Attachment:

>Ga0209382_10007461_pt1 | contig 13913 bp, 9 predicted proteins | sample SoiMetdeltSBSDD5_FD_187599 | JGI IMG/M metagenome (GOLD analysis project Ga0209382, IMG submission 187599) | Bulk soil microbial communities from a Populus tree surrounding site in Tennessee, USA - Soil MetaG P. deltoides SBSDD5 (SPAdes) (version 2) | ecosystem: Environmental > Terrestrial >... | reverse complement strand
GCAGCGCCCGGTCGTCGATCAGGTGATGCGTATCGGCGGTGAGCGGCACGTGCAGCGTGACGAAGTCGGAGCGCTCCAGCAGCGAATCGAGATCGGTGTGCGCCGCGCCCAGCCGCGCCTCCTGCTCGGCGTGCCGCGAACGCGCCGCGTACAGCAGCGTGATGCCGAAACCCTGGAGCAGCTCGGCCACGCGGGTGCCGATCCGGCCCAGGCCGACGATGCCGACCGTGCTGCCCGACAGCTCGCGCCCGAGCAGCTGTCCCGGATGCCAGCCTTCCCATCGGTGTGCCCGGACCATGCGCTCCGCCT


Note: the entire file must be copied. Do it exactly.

>Ga0209382_10007461_pt1 | contig 13913 bp, 9 predicted proteins | sample SoiMetdeltSBSDD5_FD_187599 | JGI IMG/M metagenome (GOLD analysis project Ga0209382, IMG submission 187599) | Bulk soil microbial communities from a Populus tree surrounding site in Tennessee, USA - Soil MetaG P. deltoides SBSDD5 (SPAdes) (version 2) | ecosystem: Environmental > Terrestrial >... | reverse complement strand
GCAGCGCCCGGTCGTCGATCAGGTGATGCGTATCGGCGGTGAGCGGCACGTGCAGCGTGACGAAGTCGGAGCGCTCCAGCAGCGAATCGAGATCGGTGTGCGCCGCGCCCAGCCGCGCCTCCTGCTCGGCGTGCCGCGAACGCGCCGCGTACAGCAGCGTGATGCCGAAACCCTGGAGCAGCTCGGCCACGCGGGTGCCGATCCGGCCCAGGCCGACGATGCCGACCGTGCTGCCCGACAGCTCGCGCCCGAGCAGCTGTCCCGGATGCCAGCCTTCCCATCGGTGTGCCCGGACCATGCGCTCCGCCT